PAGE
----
~ An early start ~
The harsh tones of an alarm jolted me out of deep sleep. A tired glance at my phone revealed the ungodly hour: 3:20am. Rolling over and going back to sleep seemed like the only sensible course of action. Then I remembered the reason for the early alarm – in fourteen hours or so, I’d be gazing upon Machu Picchu. With that I forced myself from the warmth of my bed, ready to experience the day’s adventures.
The drive, which takes us from our hotel in Cusco, through the Sacred Valley, to Ollantaytambo was a vague blur as I drifted in and out of sleep. We arrived with the first light, the Indigo silhouette of the Inca Rail train waiting for us. Proper introductions were had before we climbed onto the train. Our group was 8 plus our guide, Carlos. It’s small and personal.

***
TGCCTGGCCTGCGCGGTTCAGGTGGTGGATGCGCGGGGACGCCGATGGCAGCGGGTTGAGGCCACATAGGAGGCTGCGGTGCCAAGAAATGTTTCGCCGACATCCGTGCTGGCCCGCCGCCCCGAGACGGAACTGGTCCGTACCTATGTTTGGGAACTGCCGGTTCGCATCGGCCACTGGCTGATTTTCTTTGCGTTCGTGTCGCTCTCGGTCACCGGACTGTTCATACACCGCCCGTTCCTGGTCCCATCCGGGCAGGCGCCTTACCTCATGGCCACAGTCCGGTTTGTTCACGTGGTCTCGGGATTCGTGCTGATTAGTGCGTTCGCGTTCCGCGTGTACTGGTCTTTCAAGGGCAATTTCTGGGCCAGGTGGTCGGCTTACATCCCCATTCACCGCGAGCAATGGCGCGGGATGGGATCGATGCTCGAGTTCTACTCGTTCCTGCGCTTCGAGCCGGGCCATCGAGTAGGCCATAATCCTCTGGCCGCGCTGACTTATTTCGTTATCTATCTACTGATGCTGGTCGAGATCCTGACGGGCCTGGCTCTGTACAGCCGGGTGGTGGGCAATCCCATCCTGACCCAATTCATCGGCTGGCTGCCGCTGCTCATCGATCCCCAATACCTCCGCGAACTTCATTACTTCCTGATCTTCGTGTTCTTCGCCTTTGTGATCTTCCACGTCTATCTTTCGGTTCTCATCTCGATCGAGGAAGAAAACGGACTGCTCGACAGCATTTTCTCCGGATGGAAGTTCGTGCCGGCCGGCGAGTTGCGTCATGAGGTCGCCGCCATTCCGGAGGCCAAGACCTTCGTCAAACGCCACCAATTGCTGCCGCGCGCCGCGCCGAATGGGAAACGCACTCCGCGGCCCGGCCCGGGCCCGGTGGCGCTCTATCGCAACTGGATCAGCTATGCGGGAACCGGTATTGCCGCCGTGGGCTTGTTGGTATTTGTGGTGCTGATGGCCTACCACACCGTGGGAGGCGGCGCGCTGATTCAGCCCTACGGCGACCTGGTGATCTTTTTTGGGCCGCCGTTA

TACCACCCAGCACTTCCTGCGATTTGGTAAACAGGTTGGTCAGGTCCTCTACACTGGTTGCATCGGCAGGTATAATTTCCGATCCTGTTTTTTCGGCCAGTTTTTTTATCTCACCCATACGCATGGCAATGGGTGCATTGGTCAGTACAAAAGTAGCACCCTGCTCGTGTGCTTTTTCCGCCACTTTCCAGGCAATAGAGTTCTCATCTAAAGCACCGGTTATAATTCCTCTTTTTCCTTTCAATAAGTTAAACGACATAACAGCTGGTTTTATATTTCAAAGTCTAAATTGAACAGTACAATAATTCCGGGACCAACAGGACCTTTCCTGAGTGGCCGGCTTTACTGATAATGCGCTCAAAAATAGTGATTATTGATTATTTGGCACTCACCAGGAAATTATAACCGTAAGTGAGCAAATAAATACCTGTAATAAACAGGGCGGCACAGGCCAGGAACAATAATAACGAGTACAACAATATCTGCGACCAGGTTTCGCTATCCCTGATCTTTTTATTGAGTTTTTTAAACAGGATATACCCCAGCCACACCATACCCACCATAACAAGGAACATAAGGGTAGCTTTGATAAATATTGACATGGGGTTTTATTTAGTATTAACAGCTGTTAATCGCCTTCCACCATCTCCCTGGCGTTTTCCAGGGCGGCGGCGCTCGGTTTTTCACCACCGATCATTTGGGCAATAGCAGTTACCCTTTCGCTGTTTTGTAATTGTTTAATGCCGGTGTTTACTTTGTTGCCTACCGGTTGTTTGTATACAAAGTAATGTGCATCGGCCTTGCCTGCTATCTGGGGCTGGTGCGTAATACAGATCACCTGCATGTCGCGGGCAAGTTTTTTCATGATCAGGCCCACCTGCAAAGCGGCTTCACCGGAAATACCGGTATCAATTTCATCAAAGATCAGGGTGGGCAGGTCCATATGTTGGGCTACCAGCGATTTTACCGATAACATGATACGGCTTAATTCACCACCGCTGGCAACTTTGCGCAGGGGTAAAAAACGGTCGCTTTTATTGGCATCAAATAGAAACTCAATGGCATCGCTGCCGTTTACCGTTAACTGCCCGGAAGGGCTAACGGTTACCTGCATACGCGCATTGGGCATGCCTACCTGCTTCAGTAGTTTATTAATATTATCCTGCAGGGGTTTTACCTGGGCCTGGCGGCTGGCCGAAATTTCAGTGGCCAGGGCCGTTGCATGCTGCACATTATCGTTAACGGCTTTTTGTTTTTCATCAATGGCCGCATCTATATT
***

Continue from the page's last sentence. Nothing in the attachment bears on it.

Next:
~ The Inca Rail ~
The train travels alongside the Urubamba river, which cuts through a steep valley in the Andes foothills. On one side, a near vertical green wall flashes by, whilst on the other side we catch glimpses of the flowing river. At kilometre 106 we come to an abrupt halt; it was our stop. There was no platform to speak of; only a narrow grassy area alongside the tracks. We hopped off the train, ready to begin the hike.
~ A lost world ~
Already the scenery is pretty special. Feeling like I’ve stepped back into a prehistoric world, I marvel at the steep sides of the valley, draped in lush, tropical vegetation. Above me, low hanging clouds obscure the tops of the verdant Andean foothills. I’m almost surprised that a pterodactylus doesn’t materialise out of the mist. All the while the air is filled with the roar of the Urubamba’s white water rapids. We search out and cross a bridge, ready to take our first footsteps along the ancient trail.